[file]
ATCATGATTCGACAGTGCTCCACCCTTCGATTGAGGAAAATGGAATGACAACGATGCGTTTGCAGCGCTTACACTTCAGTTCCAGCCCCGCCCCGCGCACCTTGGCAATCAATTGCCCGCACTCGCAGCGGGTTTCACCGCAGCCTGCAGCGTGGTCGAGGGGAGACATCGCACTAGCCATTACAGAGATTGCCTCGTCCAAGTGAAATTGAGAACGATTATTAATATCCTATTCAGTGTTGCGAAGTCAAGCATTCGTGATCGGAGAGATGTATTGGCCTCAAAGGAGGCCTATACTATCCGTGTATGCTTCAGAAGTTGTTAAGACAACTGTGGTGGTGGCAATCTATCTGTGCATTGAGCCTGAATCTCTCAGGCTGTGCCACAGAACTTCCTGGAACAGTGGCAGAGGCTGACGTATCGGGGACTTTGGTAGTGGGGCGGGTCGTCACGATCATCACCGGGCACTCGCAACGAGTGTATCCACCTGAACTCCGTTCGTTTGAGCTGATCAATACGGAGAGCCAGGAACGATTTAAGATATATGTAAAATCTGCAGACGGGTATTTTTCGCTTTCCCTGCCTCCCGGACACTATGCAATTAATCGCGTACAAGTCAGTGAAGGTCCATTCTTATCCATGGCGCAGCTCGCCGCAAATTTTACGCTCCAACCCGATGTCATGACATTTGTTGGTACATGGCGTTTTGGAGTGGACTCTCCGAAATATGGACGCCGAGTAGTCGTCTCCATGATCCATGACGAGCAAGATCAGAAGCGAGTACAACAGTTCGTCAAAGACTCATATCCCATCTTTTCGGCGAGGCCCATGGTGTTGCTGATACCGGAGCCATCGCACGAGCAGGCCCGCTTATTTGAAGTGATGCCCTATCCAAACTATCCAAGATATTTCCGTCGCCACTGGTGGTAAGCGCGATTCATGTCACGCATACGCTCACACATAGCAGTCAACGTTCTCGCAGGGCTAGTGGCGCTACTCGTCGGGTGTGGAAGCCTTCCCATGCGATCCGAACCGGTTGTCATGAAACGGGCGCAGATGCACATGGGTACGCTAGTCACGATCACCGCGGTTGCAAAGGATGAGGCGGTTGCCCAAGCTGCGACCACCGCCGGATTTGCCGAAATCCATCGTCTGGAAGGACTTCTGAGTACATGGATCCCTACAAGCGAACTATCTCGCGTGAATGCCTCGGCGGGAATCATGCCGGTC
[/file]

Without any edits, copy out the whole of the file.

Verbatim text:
ATCATGATTCGACAGTGCTCCACCCTTCGATTGAGGAAAATGGAATGACAACGATGCGTTTGCAGCGCTTACACTTCAGTTCCAGCCCCGCCCCGCGCACCTTGGCAATCAATTGCCCGCACTCGCAGCGGGTTTCACCGCAGCCTGCAGCGTGGTCGAGGGGAGACATCGCACTAGCCATTACAGAGATTGCCTCGTCCAAGTGAAATTGAGAACGATTATTAATATCCTATTCAGTGTTGCGAAGTCAAGCATTCGTGATCGGAGAGATGTATTGGCCTCAAAGGAGGCCTATACTATCCGTGTATGCTTCAGAAGTTGTTAAGACAACTGTGGTGGTGGCAATCTATCTGTGCATTGAGCCTGAATCTCTCAGGCTGTGCCACAGAACTTCCTGGAACAGTGGCAGAGGCTGACGTATCGGGGACTTTGGTAGTGGGGCGGGTCGTCACGATCATCACCGGGCACTCGCAACGAGTGTATCCACCTGAACTCCGTTCGTTTGAGCTGATCAATACGGAGAGCCAGGAACGATTTAAGATATATGTAAAATCTGCAGACGGGTATTTTTCGCTTTCCCTGCCTCCCGGACACTATGCAATTAATCGCGTACAAGTCAGTGAAGGTCCATTCTTATCCATGGCGCAGCTCGCCGCAAATTTTACGCTCCAACCCGATGTCATGACATTTGTTGGTACATGGCGTTTTGGAGTGGACTCTCCGAAATATGGACGCCGAGTAGTCGTCTCCATGATCCATGACGAGCAAGATCAGAAGCGAGTACAACAGTTCGTCAAAGACTCATATCCCATCTTTTCGGCGAGGCCCATGGTGTTGCTGATACCGGAGCCATCGCACGAGCAGGCCCGCTTATTTGAAGTGATGCCCTATCCAAACTATCCAAGATATTTCCGTCGCCACTGGTGGTAAGCGCGATTCATGTCACGCATACGCTCACACATAGCAGTCAACGTTCTCGCAGGGCTAGTGGCGCTACTCGTCGGGTGTGGAAGCCTTCCCATGCGATCCGAACCGGTTGTCATGAAACGGGCGCAGATGCACATGGGTACGCTAGTCACGATCACCGCGGTTGCAAAGGATGAGGCGGTTGCCCAAGCTGCGACCACCGCCGGATTTGCCGAAATCCATCGTCTGGAAGGACTTCTGAGTACATGGATCCCTACAAGCGAACTATCTCGCGTGAATGCCTCGGCGGGAATCATGCCGGTC